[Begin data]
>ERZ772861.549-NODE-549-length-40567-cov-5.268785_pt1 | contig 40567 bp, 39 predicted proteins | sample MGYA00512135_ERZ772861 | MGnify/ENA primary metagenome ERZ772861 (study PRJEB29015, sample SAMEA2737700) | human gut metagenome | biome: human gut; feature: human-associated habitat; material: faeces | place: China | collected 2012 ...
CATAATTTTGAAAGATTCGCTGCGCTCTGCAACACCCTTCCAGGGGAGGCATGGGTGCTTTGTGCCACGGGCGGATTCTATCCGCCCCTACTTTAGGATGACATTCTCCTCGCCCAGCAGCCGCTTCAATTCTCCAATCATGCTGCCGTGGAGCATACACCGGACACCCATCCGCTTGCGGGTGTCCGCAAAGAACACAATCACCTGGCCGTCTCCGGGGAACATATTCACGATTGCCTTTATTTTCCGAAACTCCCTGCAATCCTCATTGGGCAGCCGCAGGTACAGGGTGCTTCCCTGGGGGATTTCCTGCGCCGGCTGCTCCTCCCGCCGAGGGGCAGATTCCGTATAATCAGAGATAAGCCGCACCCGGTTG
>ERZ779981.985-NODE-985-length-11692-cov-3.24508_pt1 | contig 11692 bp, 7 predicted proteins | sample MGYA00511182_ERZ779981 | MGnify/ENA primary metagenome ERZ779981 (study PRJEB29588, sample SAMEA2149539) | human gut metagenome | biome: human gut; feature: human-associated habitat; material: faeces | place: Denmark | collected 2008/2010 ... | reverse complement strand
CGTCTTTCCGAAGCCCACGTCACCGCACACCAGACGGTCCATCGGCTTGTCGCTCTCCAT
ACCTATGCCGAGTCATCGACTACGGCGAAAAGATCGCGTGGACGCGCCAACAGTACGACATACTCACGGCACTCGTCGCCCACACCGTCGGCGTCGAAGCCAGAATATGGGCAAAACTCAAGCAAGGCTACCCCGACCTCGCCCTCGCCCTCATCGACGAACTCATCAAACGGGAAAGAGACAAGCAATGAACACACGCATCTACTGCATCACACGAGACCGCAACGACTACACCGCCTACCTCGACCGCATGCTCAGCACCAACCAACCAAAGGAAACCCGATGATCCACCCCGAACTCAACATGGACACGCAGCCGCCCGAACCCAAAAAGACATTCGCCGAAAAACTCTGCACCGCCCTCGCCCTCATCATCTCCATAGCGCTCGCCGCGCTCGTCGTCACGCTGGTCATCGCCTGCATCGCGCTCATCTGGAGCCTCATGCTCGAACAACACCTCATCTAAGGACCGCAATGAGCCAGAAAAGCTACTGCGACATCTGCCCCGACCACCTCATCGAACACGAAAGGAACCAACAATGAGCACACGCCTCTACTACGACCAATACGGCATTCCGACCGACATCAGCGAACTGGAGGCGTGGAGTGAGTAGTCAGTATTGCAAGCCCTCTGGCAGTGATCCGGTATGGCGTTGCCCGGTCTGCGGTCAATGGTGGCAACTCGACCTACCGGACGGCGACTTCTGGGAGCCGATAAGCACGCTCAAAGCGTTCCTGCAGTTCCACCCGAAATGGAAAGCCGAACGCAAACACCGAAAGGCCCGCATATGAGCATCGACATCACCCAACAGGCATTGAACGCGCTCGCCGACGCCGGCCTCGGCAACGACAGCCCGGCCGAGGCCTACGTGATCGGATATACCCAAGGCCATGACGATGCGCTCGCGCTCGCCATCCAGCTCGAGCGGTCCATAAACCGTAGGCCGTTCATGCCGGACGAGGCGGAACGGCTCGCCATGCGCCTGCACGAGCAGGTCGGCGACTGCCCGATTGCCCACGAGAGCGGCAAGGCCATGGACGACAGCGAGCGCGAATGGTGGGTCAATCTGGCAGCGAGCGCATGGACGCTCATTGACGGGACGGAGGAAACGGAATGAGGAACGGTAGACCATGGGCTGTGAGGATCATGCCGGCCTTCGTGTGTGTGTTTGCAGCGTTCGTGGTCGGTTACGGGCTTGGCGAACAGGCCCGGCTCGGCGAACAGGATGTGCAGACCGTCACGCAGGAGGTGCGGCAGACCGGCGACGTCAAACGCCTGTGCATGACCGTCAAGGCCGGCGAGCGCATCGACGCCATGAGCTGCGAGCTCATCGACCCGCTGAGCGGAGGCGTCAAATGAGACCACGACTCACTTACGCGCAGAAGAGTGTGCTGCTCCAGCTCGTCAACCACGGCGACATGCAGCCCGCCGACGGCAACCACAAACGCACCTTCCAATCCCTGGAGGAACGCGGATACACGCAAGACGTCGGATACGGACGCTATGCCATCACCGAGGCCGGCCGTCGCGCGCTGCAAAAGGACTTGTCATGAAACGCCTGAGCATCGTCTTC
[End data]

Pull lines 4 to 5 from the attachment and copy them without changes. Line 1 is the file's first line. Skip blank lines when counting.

CGTCTTTCCGAAGCCCACGTCACCGCACACCAGACGGTCCATCGGCTTGTCGCTCTCCAT
ACCTATGCCGAGTCATCGACTACGGCGAAAAGATCGCGTGGACGCGCCAACAGTACGACATACTCACGGCACTCGTCGCCCACACCGTCGGCGTCGAAGCCAGAATATGGGCAAAACTCAAGCAAGGCTACCCCGACCTCGCCCTCGCCCTCATCGACGAACTCATCAAACGGGAAAGAGACAAGCAATGAACACACGCATCTACTGCATCACACGAGACCGCAACGACTACACCGCCTACCTCGACCGCATGCTCAGCACCAACCAACCAAAGGAAACCCGATGATCCACCCCGAACTCAACATGGACACGCAGCCGCCCGAACCCAAAAAGACATTCGCCGAAAAACTCTGCACCGCCCTCGCCCTCATCATCTCCATAGCGCTCGCCGCGCTCGTCGTCACGCTGGTCATCGCCTGCATCGCGCTCATCTGGAGCCTCATGCTCGAACAACACCTCATCTAAGGACCGCAATGAGCCAGAAAAGCTACTGCGACATCTGCCCCGACCACCTCATCGAACACGAAAGGAACCAACAATGAGCACACGCCTCTACTACGACCAATACGGCATTCCGACCGACATCAGCGAACTGGAGGCGTGGAGTGAGTAGTCAGTATTGCAAGCCCTCTGGCAGTGATCCGGTATGGCGTTGCCCGGTCTGCGGTCAATGGTGGCAACTCGACCTACCGGACGGCGACTTCTGGGAGCCGATAAGCACGCTCAAAGCGTTCCTGCAGTTCCACCCGAAATGGAAAGCCGAACGCAAACACCGAAAGGCCCGCATATGAGCATCGACATCACCCAACAGGCATTGAACGCGCTCGCCGACGCCGGCCTCGGCAACGACAGCCCGGCCGAGGCCTACGTGATCGGATATACCCAAGGCCATGACGATGCGCTCGCGCTCGCCATCCAGCTCGAGCGGTCCATAAACCGTAGGCCGTTCATGCCGGACGAGGCGGAACGGCTCGCCATGCGCCTGCACGAGCAGGTCGGCGACTGCCCGATTGCCCACGAGAGCGGCAAGGCCATGGACGACAGCGAGCGCGAATGGTGGGTCAATCTGGCAGCGAGCGCATGGACGCTCATTGACGGGACGGAGGAAACGGAATGAGGAACGGTAGACCATGGGCTGTGAGGATCATGCCGGCCTTCGTGTGTGTGTTTGCAGCGTTCGTGGTCGGTTACGGGCTTGGCGAACAGGCCCGGCTCGGCGAACAGGATGTGCAGACCGTCACGCAGGAGGTGCGGCAGACCGGCGACGTCAAACGCCTGTGCATGACCGTCAAGGCCGGCGAGCGCATCGACGCCATGAGCTGCGAGCTCATCGACCCGCTGAGCGGAGGCGTCAAATGAGACCACGACTCACTTACGCGCAGAAGAGTGTGCTGCTCCAGCTCGTCAACCACGGCGACATGCAGCCCGCCGACGGCAACCACAAACGCACCTTCCAATCCCTGGAGGAACGCGGATACACGCAAGACGTCGGATACGGACGCTATGCCATCACCGAGGCCGGCCGTCGCGCGCTGCAAAAGGACTTGTCATGAAACGCCTGAGCATCGTCTTC